The results of the game are also confirmed by a model developed by game theorist Christian Hilbe. “Based on our calculations, extortion can also work in bigger groups. Extortion reigns supreme, particularly when there is a lot at stake,” says Hilbe.
With their climate game, the scientists reconstructed the many rounds of negotiation involved in the establishment of a climate protection treaty, which finally culminated in an agreement in December 2015. “Here too, some countries stonewalled and got away with promising less than others. Otherwise there would have been no agreement at all,” says Marotzke.
The current negotiations between the EU Member States on refugee quotas are another example of how people show a preference for extortioners when choosing their representatives. “Some countries are unwavering in their desire to accept only a small number of refugees and, as a result, they force the others to accept more. This is the same kind of extortion that we observed in our experiment,” explains Milinski.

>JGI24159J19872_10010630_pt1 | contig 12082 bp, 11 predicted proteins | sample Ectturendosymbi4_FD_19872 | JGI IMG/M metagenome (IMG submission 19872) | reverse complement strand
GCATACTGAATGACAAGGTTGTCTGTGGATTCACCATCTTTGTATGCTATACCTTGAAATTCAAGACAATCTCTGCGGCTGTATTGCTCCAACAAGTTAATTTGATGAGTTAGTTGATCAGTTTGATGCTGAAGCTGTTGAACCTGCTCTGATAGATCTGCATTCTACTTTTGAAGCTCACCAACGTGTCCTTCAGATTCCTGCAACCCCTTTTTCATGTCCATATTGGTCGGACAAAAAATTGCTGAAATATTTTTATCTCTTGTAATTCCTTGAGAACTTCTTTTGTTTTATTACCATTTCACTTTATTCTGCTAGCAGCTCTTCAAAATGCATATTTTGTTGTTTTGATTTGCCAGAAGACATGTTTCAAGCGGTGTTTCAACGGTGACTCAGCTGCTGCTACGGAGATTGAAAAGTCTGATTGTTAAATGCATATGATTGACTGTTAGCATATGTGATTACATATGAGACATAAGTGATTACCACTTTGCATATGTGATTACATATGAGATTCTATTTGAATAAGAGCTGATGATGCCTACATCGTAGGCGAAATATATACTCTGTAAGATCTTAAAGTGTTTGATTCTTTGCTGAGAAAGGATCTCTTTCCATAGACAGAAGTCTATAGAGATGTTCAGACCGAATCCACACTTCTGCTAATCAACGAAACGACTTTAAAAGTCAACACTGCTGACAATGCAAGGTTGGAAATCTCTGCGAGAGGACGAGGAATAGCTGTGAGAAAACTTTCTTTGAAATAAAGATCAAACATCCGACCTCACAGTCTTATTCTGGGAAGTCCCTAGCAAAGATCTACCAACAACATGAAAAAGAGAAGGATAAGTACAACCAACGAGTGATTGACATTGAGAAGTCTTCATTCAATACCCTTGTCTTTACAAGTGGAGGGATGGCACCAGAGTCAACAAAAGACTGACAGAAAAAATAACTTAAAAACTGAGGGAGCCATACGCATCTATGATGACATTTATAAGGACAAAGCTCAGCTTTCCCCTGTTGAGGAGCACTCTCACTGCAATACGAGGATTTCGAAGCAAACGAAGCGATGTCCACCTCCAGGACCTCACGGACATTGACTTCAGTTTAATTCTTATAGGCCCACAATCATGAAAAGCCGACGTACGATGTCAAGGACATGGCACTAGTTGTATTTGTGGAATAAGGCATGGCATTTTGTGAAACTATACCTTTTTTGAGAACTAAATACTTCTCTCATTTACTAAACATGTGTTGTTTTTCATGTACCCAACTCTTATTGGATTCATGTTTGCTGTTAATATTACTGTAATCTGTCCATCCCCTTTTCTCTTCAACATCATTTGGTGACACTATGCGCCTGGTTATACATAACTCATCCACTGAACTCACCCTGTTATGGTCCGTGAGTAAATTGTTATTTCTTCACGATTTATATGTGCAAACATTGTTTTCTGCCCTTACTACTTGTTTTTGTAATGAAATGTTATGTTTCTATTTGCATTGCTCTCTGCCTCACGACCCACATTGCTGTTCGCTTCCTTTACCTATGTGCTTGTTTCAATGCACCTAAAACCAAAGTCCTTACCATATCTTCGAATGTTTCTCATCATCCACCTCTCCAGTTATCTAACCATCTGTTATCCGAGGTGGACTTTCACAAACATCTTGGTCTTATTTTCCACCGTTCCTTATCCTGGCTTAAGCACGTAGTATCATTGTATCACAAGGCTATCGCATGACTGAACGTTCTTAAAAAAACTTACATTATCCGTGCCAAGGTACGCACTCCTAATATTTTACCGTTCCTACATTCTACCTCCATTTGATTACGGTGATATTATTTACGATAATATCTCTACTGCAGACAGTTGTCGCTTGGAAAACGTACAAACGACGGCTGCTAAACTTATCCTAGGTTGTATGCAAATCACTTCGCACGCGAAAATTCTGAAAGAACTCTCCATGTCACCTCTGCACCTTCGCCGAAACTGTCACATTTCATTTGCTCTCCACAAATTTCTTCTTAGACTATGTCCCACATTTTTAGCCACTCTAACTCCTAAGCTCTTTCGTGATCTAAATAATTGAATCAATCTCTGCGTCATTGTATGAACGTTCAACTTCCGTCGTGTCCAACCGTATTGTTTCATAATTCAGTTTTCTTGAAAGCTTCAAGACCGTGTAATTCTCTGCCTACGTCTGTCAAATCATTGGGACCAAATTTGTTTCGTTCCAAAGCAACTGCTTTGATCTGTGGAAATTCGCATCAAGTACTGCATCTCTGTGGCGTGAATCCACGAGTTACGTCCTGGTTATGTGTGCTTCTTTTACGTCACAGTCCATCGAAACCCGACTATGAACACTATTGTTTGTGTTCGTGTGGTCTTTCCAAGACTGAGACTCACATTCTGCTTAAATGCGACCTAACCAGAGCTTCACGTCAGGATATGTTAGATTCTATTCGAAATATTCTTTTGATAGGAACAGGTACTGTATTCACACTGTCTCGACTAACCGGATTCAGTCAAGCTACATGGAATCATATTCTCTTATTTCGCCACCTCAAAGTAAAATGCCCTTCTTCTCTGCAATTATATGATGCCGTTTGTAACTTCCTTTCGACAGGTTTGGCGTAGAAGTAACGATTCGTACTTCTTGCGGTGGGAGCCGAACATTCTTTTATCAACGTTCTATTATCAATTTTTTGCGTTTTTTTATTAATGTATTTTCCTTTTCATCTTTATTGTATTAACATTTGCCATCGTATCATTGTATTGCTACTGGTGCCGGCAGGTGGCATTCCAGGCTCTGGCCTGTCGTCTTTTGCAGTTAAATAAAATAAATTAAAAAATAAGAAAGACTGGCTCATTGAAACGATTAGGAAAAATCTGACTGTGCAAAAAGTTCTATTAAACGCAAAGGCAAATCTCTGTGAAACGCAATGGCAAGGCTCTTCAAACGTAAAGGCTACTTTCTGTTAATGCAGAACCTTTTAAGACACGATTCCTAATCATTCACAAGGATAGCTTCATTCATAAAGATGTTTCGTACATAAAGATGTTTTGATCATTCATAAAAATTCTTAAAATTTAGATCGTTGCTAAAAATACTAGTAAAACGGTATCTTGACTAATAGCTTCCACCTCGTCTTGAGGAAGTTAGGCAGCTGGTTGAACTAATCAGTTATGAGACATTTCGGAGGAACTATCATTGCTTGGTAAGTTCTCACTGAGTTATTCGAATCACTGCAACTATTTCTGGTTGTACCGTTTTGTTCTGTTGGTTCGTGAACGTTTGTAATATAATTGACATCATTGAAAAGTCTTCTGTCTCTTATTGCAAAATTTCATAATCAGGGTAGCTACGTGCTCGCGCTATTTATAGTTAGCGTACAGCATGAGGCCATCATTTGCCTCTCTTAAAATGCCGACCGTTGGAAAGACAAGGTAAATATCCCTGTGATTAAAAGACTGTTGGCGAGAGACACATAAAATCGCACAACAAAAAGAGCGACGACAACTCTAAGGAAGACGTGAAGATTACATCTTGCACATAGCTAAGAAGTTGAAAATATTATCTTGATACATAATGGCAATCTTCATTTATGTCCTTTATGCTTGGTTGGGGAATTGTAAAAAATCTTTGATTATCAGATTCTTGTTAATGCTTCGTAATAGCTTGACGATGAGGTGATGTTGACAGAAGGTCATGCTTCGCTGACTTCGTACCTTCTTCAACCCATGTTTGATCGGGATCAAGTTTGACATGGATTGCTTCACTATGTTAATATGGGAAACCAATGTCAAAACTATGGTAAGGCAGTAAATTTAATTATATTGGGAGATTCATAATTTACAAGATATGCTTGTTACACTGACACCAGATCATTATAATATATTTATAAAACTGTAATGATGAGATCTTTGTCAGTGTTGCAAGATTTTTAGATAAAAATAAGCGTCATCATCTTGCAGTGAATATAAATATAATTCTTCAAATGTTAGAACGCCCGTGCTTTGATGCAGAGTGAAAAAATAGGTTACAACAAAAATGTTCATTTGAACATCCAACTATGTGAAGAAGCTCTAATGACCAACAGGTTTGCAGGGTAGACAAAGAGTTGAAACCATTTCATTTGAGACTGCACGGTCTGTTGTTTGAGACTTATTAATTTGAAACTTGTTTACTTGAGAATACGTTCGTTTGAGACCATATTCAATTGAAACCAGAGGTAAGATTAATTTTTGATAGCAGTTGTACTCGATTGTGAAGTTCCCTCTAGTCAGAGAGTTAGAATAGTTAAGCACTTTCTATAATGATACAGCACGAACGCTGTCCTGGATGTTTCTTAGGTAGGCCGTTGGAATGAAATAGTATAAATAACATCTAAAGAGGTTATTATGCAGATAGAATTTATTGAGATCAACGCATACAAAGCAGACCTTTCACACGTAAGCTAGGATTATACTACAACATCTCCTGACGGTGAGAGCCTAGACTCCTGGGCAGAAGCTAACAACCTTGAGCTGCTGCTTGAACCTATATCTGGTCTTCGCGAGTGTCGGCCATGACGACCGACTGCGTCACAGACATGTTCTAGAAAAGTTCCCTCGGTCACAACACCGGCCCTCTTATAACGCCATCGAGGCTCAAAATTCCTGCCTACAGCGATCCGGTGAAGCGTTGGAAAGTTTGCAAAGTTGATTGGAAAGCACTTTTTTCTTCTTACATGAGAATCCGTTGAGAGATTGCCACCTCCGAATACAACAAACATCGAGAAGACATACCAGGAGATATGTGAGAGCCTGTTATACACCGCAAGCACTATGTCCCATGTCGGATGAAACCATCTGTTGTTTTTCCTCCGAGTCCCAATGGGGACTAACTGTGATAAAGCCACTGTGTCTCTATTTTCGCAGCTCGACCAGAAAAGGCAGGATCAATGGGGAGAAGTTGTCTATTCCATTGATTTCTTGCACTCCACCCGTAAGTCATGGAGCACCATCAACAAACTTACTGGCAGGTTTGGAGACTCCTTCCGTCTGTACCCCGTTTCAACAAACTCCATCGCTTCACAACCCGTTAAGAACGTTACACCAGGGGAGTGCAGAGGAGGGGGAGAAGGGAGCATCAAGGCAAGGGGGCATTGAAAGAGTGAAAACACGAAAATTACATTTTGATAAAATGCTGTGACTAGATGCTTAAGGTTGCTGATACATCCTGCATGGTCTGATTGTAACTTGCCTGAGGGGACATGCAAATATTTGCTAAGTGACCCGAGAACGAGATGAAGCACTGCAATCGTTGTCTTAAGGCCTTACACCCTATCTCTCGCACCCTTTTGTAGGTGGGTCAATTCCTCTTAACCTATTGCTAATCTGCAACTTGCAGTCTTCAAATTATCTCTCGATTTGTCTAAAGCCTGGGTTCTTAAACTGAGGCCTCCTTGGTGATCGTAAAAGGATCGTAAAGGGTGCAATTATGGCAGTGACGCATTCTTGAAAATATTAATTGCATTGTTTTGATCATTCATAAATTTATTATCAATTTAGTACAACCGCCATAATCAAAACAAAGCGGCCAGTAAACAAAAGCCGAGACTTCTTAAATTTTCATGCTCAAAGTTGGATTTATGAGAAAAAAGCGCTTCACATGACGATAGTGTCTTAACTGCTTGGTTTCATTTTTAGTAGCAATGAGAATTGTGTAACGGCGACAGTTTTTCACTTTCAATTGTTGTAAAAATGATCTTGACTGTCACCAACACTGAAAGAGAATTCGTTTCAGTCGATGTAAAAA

Forty percent of the players engaged in extortionate behaviour during the climate game. “It is possible that this reflects the corresponding proportion in the general population. However, it is probably the upper limit, because if too many extortioners were to come into contact with each other, they would block all agreement on a collective target and ultimately also lose out themselves. As our experiment shows, they stick rigidly to their strategy,” explains Milinski.
Conversely, this also means that the majority refrains from engaging in extortion – and this despite being aware that extortion was an option. “We repeatedly observed that players consciously decided not to resort to extortion,” says Milinski. The opposite applies, however, to the representatives: “Psychologists believe representatives behave differently when they have to represent other people. It would appear that they unconsciously avail of this latent potential so that they can fulfil the expectations of their clientele.”
Thus, it appears that people want to be represented by extortioners and this does not initially serve the collective target. In the end, however, a kind of Machiavellian cooperation arises: one that is unfair but benefits everyone when the collective target is reached – some, however, far more than others.